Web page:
BILL ANALYSIS                                                                                                                                                                                                    


          |SENATE RULES COMMITTEE            |                    SB 48|
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                                 THIRD READING

          Bill No:  SB 48
          Author:   Alquist (D), et al
          Amended:  5/12/09
          Vote:     21

           SENATE EDUCATION COMMITTEE  :  8-0, 5/6/09
          AYES:  Romero, Huff, Alquist, Hancock, Liu, Maldonado,  
            Padilla, Simitian
          NO VOTE RECORDED:  Wyland

           SUBJECT  :    College textbooks:  electronic versions

           SOURCE  :     Author

           DIGEST  :    This bill requires that any individual, firm,  
          partnership, or corporation that offers textbooks for sale  
          at the University of California, the California State  
          University, and the California Community Colleges, make  
          them available for sale in an electronic format, as  
          specified, by January 1, 2020.

           ANALYSIS :    Existing law requires publishers and producers  
          of instructional materials for students attending the  
          University of California (UC), the California State  
          University (CSU) and California Community Colleges (CCCs)  
          to provide the material, at no cost, in an electronic  
          format for use by disabled students.

          This bill:



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          1. Requires any individual, firm, partnership, or  
             corporation that publishes textbooks offered for sale at  
             the UC, the CSU, and the CCC, to make them available for  
             sale in an electronic format by January 1, 2020.   
             Additionally it:

             A.    Requires the electronic version to contain the  
                same content as the printed version.

             B.    Authorizes the electronic version to be  

          2. Defines "textbook" to have the sane meaning as defined  
             in subdivision (b) of Section 66406.7. ---a book that  
             contains printed material and as intended for use as a  
             source of study material for a class or group of  
             students, a copy of which is expected to be available  
             for the use of each of the students in that class or  
             group.  Textbook does not include a novel.

          3. Clarifies that the bill does not authorize the use of  
             instructional materials in a manner that violates  
             federal copyright laws, as specified.

          The California Public Interest Research Group (CalPIRG)  
          released a study in January 2004 that found that students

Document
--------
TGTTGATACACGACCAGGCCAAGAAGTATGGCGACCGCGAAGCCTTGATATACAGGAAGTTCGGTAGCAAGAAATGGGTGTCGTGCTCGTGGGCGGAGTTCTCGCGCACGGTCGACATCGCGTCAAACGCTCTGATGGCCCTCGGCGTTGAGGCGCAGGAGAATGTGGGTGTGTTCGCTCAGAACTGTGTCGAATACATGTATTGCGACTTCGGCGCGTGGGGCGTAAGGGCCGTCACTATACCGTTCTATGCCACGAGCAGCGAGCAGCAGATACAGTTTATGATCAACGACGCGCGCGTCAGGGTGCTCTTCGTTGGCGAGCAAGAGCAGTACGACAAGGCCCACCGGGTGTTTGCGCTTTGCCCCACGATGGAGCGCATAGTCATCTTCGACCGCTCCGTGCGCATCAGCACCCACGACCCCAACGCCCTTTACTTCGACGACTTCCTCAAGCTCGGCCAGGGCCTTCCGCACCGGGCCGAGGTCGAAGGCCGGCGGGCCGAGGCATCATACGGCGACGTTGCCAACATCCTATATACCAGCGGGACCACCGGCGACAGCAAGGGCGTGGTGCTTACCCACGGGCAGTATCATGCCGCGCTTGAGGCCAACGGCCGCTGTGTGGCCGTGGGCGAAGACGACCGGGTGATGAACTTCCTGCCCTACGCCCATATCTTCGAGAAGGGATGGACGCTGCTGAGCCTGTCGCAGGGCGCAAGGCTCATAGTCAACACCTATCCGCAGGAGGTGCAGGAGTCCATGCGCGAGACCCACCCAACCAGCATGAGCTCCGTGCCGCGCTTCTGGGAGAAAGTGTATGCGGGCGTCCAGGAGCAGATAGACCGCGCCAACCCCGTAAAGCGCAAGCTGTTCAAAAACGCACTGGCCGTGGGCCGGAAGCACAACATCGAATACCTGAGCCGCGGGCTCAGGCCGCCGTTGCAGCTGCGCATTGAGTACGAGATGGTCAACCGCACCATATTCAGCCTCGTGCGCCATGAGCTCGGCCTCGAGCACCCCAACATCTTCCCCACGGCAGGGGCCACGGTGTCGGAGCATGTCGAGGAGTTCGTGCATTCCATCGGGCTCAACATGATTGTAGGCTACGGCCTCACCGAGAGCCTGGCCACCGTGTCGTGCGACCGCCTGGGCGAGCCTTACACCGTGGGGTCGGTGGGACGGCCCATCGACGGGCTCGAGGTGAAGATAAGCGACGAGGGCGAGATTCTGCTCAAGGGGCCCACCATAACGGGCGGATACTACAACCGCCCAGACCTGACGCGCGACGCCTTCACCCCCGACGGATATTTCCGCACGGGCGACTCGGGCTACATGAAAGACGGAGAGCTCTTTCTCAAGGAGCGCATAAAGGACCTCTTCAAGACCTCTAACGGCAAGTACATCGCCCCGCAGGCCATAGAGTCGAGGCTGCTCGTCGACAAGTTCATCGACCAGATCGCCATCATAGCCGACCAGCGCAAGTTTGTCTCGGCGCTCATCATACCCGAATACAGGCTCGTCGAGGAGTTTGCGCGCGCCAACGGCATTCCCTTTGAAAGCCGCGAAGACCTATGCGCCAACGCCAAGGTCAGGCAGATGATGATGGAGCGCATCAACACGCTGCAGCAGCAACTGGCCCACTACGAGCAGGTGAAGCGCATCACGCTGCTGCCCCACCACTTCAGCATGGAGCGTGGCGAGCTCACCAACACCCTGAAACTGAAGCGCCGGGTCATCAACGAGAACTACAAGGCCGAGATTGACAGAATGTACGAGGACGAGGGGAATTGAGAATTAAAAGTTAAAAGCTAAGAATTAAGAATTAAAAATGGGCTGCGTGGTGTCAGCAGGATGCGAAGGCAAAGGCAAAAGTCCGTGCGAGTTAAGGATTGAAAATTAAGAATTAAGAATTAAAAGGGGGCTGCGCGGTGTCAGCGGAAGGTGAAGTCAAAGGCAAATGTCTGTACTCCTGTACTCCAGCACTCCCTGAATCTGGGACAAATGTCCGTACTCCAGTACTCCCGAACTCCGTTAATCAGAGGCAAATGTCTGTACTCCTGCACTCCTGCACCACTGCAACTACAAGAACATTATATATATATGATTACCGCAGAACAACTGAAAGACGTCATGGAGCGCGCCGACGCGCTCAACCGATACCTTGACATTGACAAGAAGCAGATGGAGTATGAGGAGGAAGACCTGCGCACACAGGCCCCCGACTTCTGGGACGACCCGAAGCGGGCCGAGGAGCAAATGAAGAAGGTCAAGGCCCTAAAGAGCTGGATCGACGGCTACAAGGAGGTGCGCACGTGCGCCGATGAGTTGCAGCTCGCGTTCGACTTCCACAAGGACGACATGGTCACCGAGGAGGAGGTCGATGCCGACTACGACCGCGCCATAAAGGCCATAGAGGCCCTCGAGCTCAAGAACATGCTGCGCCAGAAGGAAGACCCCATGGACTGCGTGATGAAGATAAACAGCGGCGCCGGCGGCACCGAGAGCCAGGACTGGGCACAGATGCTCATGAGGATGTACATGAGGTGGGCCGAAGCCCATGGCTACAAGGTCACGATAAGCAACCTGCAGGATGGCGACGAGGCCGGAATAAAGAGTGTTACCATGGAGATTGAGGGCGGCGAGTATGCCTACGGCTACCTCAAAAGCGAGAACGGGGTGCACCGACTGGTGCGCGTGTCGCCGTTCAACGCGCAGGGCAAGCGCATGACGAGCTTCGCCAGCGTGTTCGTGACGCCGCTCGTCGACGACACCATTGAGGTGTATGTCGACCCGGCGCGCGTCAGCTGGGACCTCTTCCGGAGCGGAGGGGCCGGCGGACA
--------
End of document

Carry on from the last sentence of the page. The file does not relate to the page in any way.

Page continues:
spent an average of $898 per year on textbooks in 2003-04,  
          based on a survey of 521 students at seven UC campuses.   
          According to the author's office, digital textbooks are the  
          future of the textbook market and have the potential to  
          significantly reduce costs, increase options for students  
          and open up the market for more competition.  In addition,  
          the author's office asserts that these textbooks ensure  
          that college students are equipped with 21st century skills  
          necessary to succeed in today's digital world.  

           Prior/Related legislation
           SB 216 (Liu)  , which was heard and approved by the Senate  
          Education Committee on April 22, 2009, requires the CSU  
          Trustees and the Community College Board of Governors, and  
          requests the UC Regents, to post a list of required  


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          textbooks for each course and for the coming term on their  
          Internet Web sites not less than 30 days prior to the first  
          day of class, including the price charged by the campus  
          bookstore for each required textbook.  

           AB 2477 (Liu), Chapter 556, Statutes of 2004  , required the  
          CSU Trustees and CCC Board of Governors, and requested the  
          UC Regents to work with the academic senates to encourage  
          faculty to give consideration to the least costly practices  
          in assigning textbooks. 

           AB 1548 (Solorio), Chapter 574, Statutes of 2007  , required  
          publishers and college bookstores to disclose certain  
          information and to require faculty and other textbook  
          adopters to follow specified practices in the adoption and  
          purchase of textbooks.  

           AB 1548 (Pavley), Chapter 717, Statutes of 2006  , provided a  
          pilot program and until January 1, 2016, requiring the  
          California Department of Education to authorize 12 schools  
          to purchase and use electronic format instructional  
          materials with state funding allocated for instructional